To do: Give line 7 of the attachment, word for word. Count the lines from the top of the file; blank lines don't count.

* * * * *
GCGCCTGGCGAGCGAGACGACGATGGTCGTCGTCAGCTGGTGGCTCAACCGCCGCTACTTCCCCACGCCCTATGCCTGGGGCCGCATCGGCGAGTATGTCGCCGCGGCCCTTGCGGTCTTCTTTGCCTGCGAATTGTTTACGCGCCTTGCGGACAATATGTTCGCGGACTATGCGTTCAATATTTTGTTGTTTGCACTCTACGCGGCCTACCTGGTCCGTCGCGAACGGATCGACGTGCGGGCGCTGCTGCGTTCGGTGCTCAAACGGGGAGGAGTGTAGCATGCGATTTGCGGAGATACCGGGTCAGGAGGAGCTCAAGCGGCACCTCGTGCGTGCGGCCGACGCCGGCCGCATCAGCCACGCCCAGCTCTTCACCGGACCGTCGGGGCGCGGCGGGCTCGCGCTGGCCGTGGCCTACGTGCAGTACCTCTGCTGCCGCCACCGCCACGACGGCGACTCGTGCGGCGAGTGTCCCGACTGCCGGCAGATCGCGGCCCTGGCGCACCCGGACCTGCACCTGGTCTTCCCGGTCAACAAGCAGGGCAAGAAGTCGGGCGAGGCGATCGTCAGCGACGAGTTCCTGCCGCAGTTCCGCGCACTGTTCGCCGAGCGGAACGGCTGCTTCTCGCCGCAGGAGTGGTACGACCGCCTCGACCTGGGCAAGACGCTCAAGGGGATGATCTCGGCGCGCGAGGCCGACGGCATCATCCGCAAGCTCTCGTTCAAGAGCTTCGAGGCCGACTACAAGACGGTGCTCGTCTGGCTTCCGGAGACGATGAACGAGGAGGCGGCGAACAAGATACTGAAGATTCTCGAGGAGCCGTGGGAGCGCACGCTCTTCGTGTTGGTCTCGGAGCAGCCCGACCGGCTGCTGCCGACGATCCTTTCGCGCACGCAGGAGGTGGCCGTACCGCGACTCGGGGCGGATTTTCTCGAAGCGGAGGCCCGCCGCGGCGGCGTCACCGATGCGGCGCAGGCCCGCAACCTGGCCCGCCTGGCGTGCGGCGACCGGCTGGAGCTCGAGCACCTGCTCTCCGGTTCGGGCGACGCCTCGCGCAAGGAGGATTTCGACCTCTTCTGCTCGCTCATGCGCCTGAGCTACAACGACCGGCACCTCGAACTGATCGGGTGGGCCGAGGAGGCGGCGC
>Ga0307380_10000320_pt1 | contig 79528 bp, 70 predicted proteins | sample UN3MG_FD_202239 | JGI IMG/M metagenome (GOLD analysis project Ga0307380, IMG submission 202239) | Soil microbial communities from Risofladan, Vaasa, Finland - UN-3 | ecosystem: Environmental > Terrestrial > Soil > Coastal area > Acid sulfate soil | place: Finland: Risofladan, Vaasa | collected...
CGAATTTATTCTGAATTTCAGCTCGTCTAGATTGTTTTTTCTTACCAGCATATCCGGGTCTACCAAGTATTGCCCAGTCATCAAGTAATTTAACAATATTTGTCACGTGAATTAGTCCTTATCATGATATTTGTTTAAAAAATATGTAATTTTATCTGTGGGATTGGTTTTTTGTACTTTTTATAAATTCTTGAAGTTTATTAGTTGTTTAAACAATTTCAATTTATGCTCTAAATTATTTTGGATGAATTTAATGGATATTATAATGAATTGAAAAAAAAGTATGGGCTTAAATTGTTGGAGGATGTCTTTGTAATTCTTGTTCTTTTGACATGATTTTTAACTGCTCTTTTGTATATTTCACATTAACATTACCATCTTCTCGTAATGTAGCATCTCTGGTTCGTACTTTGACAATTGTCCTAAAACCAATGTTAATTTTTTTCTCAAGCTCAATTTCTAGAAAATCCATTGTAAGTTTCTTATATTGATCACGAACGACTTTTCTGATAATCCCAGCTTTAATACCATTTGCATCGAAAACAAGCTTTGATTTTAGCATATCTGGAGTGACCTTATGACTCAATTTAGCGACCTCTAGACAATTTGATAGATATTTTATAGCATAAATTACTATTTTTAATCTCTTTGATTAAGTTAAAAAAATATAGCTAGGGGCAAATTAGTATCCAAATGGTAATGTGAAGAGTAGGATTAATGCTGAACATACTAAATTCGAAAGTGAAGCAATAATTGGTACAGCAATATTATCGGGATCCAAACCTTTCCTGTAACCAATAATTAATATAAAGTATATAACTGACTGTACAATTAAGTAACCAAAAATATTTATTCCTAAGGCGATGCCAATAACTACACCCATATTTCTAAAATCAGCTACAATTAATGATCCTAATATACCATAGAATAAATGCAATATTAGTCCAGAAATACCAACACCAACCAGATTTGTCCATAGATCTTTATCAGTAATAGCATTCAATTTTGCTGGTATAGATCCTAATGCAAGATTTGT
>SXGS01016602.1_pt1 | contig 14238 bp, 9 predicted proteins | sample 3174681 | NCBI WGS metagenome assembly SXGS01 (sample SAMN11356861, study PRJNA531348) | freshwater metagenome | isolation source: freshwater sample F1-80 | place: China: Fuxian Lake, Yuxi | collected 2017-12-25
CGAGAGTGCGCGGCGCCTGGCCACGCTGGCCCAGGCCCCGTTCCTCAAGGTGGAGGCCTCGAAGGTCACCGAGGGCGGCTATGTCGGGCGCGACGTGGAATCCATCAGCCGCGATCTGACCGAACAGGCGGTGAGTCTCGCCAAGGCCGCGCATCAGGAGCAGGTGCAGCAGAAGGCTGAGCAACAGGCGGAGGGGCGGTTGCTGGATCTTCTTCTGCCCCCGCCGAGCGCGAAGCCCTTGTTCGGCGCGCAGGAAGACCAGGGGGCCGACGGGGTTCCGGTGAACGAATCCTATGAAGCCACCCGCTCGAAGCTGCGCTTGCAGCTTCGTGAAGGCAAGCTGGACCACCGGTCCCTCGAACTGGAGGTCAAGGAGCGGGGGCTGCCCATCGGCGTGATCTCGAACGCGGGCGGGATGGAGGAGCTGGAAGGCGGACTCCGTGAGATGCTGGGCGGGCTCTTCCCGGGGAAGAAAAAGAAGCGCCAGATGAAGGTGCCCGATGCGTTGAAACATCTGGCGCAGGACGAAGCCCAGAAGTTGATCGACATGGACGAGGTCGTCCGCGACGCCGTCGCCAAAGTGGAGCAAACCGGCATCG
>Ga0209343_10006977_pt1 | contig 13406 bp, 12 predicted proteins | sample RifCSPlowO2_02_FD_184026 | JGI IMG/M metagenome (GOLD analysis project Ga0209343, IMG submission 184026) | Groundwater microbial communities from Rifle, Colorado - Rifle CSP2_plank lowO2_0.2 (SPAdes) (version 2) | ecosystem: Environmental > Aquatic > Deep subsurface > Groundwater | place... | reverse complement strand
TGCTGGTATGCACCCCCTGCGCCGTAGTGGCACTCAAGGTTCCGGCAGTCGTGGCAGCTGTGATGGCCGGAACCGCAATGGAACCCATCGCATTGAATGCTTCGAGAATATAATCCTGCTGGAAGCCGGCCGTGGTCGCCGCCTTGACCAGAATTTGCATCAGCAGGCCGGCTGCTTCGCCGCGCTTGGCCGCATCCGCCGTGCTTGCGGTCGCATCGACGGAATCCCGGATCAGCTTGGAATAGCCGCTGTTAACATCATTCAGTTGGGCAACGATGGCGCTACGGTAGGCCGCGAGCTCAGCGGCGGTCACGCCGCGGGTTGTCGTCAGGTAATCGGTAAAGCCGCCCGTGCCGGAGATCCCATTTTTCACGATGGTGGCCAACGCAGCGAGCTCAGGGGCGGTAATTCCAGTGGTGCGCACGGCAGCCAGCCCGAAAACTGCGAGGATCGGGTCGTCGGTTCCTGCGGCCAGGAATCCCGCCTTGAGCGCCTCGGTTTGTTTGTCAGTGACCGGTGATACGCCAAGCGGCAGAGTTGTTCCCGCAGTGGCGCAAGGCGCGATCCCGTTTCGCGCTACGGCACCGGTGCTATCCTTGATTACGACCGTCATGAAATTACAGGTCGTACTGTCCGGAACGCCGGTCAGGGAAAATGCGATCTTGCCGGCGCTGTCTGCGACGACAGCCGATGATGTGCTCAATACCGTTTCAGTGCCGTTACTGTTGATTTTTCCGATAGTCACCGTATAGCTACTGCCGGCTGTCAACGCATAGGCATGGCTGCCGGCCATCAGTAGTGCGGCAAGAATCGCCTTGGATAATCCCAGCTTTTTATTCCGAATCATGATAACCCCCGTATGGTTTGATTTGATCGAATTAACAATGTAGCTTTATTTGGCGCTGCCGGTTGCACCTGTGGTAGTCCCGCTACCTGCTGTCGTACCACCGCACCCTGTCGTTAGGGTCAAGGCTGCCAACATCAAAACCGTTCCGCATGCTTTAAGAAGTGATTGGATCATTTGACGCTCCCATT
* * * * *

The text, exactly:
TGCTGGTATGCACCCCCTGCGCCGTAGTGGCACTCAAGGTTCCGGCAGTCGTGGCAGCTGTGATGGCCGGAACCGCAATGGAACCCATCGCATTGAATGCTTCGAGAATATAATCCTGCTGGAAGCCGGCCGTGGTCGCCGCCTTGACCAGAATTTGCATCAGCAGGCCGGCTGCTTCGCCGCGCTTGGCCGCATCCGCCGTGCTTGCGGTCGCATCGACGGAATCCCGGATCAGCTTGGAATAGCCGCTGTTAACATCATTCAGTTGGGCAACGATGGCGCTACGGTAGGCCGCGAGCTCAGCGGCGGTCACGCCGCGGGTTGTCGTCAGGTAATCGGTAAAGCCGCCCGTGCCGGAGATCCCATTTTTCACGATGGTGGCCAACGCAGCGAGCTCAGGGGCGGTAATTCCAGTGGTGCGCACGGCAGCCAGCCCGAAAACTGCGAGGATCGGGTCGTCGGTTCCTGCGGCCAGGAATCCCGCCTTGAGCGCCTCGGTTTGTTTGTCAGTGACCGGTGATACGCCAAGCGGCAGAGTTGTTCCCGCAGTGGCGCAAGGCGCGATCCCGTTTCGCGCTACGGCACCGGTGCTATCCTTGATTACGACCGTCATGAAATTACAGGTCGTACTGTCCGGAACGCCGGTCAGGGAAAATGCGATCTTGCCGGCGCTGTCTGCGACGACAGCCGATGATGTGCTCAATACCGTTTCAGTGCCGTTACTGTTGATTTTTCCGATAGTCACCGTATAGCTACTGCCGGCTGTCAACGCATAGGCATGGCTGCCGGCCATCAGTAGTGCGGCAAGAATCGCCTTGGATAATCCCAGCTTTTTATTCCGAATCATGATAACCCCCGTATGGTTTGATTTGATCGAATTAACAATGTAGCTTTATTTGGCGCTGCCGGTTGCACCTGTGGTAGTCCCGCTACCTGCTGTCGTACCACCGCACCCTGTCGTTAGGGTCAAGGCTGCCAACATCAAAACCGTTCCGCATGCTTTAAGAAGTGATTGGATCATTTGACGCTCCCATT